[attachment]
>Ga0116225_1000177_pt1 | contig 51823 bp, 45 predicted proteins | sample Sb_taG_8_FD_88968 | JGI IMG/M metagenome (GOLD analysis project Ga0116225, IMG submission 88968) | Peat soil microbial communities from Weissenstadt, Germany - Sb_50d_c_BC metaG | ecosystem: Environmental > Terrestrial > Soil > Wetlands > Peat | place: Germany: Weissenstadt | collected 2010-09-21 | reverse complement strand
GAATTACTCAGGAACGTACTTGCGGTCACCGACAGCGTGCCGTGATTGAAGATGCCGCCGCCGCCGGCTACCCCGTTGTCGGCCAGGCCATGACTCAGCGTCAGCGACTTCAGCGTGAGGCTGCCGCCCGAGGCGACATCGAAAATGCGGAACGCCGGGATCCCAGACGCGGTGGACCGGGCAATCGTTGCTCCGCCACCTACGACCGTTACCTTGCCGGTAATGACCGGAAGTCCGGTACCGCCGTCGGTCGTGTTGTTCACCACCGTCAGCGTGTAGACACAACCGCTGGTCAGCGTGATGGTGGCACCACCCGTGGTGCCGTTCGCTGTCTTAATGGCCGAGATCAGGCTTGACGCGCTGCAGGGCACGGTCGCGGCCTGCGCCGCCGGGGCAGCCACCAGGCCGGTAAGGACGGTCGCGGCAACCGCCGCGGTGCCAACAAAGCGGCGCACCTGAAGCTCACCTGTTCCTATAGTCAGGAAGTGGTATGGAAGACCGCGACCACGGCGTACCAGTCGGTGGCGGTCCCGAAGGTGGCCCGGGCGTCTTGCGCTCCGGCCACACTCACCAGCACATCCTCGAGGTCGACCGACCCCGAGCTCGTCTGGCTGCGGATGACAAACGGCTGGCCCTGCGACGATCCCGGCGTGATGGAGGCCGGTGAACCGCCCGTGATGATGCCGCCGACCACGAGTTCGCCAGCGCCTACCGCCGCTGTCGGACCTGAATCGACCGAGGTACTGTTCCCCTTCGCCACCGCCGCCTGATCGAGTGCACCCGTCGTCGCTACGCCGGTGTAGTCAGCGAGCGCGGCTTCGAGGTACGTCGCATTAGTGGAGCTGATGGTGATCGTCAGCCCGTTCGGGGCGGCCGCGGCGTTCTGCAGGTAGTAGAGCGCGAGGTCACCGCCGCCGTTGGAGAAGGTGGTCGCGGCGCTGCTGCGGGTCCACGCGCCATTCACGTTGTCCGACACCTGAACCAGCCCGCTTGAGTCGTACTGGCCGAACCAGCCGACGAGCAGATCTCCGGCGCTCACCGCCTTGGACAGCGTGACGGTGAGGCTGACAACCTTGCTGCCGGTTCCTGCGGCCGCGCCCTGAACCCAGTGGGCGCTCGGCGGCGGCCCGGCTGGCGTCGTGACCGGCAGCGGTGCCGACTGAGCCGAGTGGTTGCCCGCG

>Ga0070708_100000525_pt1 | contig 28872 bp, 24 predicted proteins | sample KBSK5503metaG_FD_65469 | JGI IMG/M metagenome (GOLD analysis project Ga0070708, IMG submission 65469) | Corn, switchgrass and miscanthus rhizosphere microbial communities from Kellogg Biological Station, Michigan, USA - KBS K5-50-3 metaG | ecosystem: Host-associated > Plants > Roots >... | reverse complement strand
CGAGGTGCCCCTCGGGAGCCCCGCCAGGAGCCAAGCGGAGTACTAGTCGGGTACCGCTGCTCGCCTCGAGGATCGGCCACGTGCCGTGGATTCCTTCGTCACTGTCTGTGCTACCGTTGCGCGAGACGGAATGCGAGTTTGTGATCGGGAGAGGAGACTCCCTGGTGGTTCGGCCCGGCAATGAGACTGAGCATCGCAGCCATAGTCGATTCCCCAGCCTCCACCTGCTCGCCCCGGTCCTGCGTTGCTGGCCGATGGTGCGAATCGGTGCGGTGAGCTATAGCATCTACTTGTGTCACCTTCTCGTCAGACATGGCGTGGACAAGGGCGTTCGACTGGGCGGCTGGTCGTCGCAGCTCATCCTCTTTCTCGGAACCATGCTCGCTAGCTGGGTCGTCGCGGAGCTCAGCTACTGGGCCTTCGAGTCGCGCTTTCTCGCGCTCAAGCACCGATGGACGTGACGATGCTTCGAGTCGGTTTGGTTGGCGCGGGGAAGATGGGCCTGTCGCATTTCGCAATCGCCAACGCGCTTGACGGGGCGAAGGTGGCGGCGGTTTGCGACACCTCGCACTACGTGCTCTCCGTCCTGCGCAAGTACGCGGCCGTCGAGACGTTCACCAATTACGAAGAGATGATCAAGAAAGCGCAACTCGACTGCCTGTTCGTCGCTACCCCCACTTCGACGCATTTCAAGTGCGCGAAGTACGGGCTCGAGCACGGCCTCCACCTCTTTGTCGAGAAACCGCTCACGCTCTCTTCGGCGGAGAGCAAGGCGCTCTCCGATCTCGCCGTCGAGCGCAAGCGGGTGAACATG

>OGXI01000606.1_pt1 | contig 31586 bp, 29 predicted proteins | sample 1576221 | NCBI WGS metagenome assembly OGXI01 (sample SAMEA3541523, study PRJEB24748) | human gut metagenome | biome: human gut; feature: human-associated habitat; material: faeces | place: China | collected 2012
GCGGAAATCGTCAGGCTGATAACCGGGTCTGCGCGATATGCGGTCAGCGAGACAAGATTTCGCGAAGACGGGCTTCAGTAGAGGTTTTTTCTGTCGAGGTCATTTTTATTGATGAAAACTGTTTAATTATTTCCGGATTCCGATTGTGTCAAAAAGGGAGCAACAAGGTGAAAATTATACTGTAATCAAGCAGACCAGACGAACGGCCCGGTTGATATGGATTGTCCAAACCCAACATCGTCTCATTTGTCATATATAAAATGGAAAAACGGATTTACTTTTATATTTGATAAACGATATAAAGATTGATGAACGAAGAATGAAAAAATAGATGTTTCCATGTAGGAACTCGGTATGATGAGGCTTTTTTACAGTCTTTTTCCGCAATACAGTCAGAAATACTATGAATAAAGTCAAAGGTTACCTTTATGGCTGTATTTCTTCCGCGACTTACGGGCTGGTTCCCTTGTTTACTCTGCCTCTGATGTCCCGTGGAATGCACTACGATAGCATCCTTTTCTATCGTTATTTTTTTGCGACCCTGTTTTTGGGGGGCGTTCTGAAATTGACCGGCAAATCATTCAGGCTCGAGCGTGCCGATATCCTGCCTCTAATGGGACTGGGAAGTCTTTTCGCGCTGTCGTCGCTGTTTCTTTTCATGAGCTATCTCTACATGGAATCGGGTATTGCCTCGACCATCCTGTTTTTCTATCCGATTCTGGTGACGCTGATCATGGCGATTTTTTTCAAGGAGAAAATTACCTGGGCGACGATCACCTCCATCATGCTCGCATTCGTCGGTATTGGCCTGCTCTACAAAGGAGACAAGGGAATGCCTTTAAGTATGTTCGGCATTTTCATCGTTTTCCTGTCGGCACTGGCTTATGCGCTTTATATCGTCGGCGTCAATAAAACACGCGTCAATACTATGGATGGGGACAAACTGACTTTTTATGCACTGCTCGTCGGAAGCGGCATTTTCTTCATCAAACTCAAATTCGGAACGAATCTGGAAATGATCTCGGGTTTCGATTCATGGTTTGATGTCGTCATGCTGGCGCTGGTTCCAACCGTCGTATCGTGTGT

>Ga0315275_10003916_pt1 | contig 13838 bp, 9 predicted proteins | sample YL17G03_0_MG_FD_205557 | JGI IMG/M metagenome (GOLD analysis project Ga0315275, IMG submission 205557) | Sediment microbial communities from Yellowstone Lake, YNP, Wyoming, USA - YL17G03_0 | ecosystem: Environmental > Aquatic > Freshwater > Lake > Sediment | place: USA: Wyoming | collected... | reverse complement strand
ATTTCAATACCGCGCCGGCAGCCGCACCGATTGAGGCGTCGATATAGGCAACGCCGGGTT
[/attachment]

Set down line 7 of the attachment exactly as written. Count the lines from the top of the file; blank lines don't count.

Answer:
>Ga0315275_10003916_pt1 | contig 13838 bp, 9 predicted proteins | sample YL17G03_0_MG_FD_205557 | JGI IMG/M metagenome (GOLD analysis project Ga0315275, IMG submission 205557) | Sediment microbial communities from Yellowstone Lake, YNP, Wyoming, USA - YL17G03_0 | ecosystem: Environmental > Aquatic > Freshwater > Lake > Sediment | place: USA: Wyoming | collected... | reverse complement strand